"The Shamrock!"

He was right, it was the run that I designed for him to celebrate St. Patrick's Day. As the officially crowned King of AES St. Patty's, he commissioned a run from me. I added it to my series of holiday runs, which I've included below. He hosted quite a fete on March 17 this year, but unfortunately, I was out of town and wasn't able to run it. The last mile and a half or the last two petals of the shamrock were significantly slower as we jumped fences, crashed through shrubs and tried our hardest to avoid standing "water" in the lawns of India Gate to complete the picture you see below.

Most of you have seen this, but if you haven't, these runs led to a feature the MapMyRun blog. Find it here -

The Run, Run Rudolph Reindeer Race
The hard work and sacrifice ...
... yield great results. Turkey Trot 2016

I, as promised bailed out as soon as the shamrock was finished. Justin ran another 5 miles home. He swears to me that he slowed down, but I don't believe him for a second.

Riding home in style

Distance: 5.55 miles
Duration: 42:18. Blistering 7:37 pace!

Tuesday, May 9, 2017

May 6, 2017 - The 4th Charge of the British History Half Marathon

Today's run was sponsored by Isaac, Adam, Brianne, Scott, Justin, Jacinta, Nathan and the other AES Runners! Thanks so much for continuing to help fund the Ty Taylor Memorial Campship Endowment. We're getting so close to fully funding the endowment, I appreciate your help! Soon, YMCA Camp Miller will be able to send a deserving camper to camp for free every year in honor of an amazing man.

It's not easy to write a sentence that can fully introduce the importance of my running group. Over the years, the AES Runners have challenged me, supported me, indulged me and more. They've trained me up for my first half marathon, my first marathon and more. They've (almost) always said yes to my crazy ideas for runs. And they've pushed me to create a monster - The British History Half Marathon. And they've consistently opened up their wallets to donate to my causes. This year alone, AES Runners past and present have donated over $600. Amazing.

The British Half Marathon was born in 2014, from a desire to do a long training run on new territory. It occurred to me that a point-to-point run could take us pretty far from home. A 13 mile line on a Google Map brought me to the Coronation Memorial and the BHHM quickly started taking shape.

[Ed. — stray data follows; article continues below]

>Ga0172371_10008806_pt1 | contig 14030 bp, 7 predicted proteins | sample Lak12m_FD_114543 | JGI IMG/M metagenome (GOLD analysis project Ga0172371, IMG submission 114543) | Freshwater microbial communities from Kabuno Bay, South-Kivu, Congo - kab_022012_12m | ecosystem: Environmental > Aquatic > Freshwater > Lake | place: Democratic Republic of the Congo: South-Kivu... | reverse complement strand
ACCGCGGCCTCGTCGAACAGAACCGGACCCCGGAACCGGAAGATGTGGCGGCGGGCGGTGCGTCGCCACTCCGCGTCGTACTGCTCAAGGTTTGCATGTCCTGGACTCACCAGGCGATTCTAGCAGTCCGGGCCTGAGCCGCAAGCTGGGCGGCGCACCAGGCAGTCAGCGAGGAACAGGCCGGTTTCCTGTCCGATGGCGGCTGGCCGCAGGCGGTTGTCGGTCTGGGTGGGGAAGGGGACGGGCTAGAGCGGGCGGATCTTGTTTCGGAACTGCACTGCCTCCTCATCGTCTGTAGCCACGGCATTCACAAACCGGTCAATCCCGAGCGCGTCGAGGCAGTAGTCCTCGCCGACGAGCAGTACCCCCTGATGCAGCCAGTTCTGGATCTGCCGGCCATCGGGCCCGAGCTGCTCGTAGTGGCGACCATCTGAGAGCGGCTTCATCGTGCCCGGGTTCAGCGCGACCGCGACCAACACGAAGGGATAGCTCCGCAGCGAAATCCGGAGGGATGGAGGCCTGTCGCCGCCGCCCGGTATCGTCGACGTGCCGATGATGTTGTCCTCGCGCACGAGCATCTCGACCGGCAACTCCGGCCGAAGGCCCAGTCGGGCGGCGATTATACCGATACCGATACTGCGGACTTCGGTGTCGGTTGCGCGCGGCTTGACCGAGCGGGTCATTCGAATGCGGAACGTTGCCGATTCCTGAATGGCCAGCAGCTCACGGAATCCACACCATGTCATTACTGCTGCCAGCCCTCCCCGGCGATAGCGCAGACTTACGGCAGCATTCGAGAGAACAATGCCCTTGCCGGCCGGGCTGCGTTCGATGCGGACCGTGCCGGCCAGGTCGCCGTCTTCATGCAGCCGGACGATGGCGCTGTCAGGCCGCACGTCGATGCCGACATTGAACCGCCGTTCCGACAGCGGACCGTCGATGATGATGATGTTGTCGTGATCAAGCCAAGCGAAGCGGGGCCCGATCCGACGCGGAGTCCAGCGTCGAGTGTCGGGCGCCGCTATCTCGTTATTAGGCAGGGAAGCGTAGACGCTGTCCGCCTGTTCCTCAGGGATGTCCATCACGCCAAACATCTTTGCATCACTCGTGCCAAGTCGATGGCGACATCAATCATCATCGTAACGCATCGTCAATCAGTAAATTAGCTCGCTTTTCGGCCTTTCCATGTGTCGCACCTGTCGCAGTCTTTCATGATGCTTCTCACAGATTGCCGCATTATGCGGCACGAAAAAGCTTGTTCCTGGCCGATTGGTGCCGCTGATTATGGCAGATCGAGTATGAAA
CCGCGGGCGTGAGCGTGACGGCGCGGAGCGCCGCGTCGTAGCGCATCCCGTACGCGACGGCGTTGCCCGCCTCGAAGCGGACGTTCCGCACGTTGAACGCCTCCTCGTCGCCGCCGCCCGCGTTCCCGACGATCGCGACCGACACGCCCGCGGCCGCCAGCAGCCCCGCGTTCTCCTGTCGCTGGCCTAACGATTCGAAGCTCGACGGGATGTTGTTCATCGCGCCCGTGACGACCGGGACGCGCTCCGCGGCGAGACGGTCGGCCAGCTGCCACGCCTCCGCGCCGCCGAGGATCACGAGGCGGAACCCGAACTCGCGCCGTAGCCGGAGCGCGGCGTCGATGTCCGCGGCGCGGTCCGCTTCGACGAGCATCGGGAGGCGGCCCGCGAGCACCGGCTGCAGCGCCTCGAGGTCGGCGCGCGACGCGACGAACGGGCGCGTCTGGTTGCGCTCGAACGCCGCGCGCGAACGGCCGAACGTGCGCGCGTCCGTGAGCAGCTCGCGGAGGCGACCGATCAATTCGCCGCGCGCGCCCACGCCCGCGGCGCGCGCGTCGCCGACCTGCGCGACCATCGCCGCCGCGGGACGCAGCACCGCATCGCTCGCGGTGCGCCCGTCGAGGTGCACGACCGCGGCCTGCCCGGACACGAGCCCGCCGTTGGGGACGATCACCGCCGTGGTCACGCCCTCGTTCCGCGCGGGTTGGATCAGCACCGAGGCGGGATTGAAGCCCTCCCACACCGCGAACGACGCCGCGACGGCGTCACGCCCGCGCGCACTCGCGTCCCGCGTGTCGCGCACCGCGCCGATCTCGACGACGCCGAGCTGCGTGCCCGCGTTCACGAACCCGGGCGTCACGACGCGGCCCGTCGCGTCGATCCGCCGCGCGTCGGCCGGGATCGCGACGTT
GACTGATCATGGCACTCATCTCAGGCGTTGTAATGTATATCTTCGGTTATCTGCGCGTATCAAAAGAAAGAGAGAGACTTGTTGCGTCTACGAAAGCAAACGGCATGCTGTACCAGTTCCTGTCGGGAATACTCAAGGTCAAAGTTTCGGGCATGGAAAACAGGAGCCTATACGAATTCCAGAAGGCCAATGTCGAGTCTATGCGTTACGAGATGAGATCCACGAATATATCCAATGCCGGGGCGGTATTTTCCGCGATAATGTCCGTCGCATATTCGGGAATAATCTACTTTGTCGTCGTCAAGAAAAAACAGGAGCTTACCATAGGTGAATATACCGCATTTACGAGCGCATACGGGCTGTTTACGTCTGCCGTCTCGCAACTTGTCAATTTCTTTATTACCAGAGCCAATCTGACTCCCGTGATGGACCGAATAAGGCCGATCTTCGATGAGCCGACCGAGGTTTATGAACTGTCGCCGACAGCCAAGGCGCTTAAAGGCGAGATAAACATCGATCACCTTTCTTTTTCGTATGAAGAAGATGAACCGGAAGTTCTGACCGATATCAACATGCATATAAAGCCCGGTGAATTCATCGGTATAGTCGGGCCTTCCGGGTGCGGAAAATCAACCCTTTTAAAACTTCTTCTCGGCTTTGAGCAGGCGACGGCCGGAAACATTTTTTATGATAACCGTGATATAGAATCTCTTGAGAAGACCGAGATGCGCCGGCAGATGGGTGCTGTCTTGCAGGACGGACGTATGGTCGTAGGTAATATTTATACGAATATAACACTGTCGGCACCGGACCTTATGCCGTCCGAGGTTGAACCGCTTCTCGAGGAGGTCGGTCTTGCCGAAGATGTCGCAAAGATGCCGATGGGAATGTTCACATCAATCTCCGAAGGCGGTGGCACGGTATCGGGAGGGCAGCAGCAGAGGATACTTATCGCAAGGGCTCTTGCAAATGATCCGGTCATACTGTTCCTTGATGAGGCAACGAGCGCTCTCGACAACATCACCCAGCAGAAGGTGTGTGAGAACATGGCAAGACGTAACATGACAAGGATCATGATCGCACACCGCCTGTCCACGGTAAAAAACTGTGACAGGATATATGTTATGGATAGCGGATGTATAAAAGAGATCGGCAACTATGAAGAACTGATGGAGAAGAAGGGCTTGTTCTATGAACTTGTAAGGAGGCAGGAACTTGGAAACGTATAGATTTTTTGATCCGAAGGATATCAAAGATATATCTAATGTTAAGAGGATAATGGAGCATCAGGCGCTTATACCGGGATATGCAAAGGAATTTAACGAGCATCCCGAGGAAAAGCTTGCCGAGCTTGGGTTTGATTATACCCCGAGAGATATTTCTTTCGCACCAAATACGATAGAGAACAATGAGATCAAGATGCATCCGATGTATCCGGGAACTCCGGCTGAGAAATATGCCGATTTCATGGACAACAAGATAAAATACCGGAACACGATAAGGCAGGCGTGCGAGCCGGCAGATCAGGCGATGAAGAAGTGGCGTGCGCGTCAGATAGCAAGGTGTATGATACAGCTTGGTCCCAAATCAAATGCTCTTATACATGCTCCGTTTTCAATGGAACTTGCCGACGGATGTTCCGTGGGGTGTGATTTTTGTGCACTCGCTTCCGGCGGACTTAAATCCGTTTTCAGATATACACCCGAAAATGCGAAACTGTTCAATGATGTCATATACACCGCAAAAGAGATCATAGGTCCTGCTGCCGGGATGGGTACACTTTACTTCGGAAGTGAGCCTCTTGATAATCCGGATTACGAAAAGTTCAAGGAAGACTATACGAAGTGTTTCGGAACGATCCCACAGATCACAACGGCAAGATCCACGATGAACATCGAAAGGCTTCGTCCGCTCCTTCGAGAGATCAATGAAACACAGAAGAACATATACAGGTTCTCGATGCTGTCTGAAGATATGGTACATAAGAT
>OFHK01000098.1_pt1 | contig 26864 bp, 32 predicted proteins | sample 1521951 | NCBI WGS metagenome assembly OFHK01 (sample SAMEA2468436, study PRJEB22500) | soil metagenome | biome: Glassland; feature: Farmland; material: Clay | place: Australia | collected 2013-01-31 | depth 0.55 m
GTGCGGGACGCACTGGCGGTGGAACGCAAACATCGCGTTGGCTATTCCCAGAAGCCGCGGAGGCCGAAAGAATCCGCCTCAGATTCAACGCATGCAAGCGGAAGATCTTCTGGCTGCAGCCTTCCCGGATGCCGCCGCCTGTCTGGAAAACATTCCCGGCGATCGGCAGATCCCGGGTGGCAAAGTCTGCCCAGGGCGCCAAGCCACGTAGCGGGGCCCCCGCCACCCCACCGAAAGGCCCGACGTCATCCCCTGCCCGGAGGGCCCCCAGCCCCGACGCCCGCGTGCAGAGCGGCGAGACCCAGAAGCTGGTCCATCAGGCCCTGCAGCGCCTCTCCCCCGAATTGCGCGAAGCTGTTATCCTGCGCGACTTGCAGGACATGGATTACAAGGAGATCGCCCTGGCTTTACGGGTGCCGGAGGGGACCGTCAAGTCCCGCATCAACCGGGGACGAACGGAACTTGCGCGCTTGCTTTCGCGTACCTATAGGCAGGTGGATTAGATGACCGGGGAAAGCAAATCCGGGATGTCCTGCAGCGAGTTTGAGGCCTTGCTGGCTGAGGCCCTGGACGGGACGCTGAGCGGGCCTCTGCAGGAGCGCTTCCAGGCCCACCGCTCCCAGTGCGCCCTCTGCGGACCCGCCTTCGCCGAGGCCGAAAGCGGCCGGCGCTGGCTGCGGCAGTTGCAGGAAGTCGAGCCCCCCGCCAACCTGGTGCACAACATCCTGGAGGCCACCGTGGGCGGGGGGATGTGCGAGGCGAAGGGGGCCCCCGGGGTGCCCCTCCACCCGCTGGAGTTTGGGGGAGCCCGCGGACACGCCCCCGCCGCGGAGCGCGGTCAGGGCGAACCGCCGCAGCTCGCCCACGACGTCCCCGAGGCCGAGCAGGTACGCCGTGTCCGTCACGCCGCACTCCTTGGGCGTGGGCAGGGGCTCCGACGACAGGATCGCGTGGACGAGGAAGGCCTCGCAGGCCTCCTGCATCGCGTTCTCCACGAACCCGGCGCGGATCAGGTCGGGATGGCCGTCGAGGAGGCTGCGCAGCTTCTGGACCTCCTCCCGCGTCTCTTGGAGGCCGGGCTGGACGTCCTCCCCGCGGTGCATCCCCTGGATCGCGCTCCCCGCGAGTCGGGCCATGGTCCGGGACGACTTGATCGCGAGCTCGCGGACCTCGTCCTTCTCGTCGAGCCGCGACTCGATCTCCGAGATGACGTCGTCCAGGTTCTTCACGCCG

You can read all about that inaugural version here. It's also referenced pretty heavily here. For various reasons, 2015 and 2016 never got write ups. Here's a quick look at last year's event.

If you're paying attention, you can see it all. A bus, over 20 runners, historical monuments, note cards with "fun facts." It's all there. The only photo missing is the one from the end. The one showing my stitches. I'll come back to that.

Here's a video of this year's event.

The British History Half Marathon has grown into something special around here. The preparation begins early, with runners of all abilities training and me writing emails. An excerpt:

Depending on your side of history, Mangal Pandey either bravely became the first martyr of Indian independence or foolishly presented himself as a bhang and opium-induced traitor and mutineer as he attacked Lieutenant Baugh, Adjutant of the 34th Bengal Native Infantry and later, Sergeant-Major Hewson with musket blasts and talwar blows.  
Either way, he turned his musket upon himself and discharged a round into his own chest. It wasn't enough to kill him though, and he was hanged without recourse. 
On 6 May 1857, the 34th was was disbanded "with disgrace" for failing to perform their duty in restraining a mutinous soldier and their officer. It's widely regarded as the start of the Indian Rebellion. Or, depending again on your side of the story: the Sepoy Mutiny, the Indian Mutiny, the Great Rebellion, the Revolt of 1857, the Indian Insurrection, or India's First War of Independence.
Almost 100 years later, on 6 May 1954 Sir Roger Gilbert Bannister, CH, CBE, became the first human being to break the sub-four minute mile. 
An auspicious day then, it would seem, for the Fourth Annual British History Half Marathon.
Save the date 6 May 2017, history buffs and runners. More information will be coming soon.

Early bird registration begins today.

Rao Bahadur Jason Coleman, Receiver of 17 Gun Salutes, HEIC, Event Organizer

You see, indulgence. And support. This is what the AES Runners have allowed me to become. A fake running event organizer and armchair historian. But mostly, a writer of silly emails. Another excerpt:

InclusivenessThere will be at least 19 of us running! While not the largest fake running event that I have ever organized, it's still a big group! Please be mindful of the fact that there are many different people with different paces and abilities on the road. More than anything, everyone wants to participate. This is a slow-paced race with lots of built in stops. 
Water, First-Aid, Emergency TransportationAs we will be running through a city of almost 20 million inhabitants, we are never far from any of these things. That said, there is no official support. Make sure to bring a phone, camera, battery pack, water, money, energy gels or anything else that you might need to be on the road for 2 1/2- 3 hours.
Indeed the 4th charge was an inclusive and participatory event. 20 runners showed up at 5:45am to collect my ridiculous home-made bibs, Indian Tricolor wristbands and board the bus to the Coronation Memorial. The fact that the runners were now a captive audience allowed me to read some notecards and set the scene for today's run. The Mutiny of 1875, or the beginning of the War for Indian Independence. See the 2014 post for more details on the history, today I'll concentrate on the run.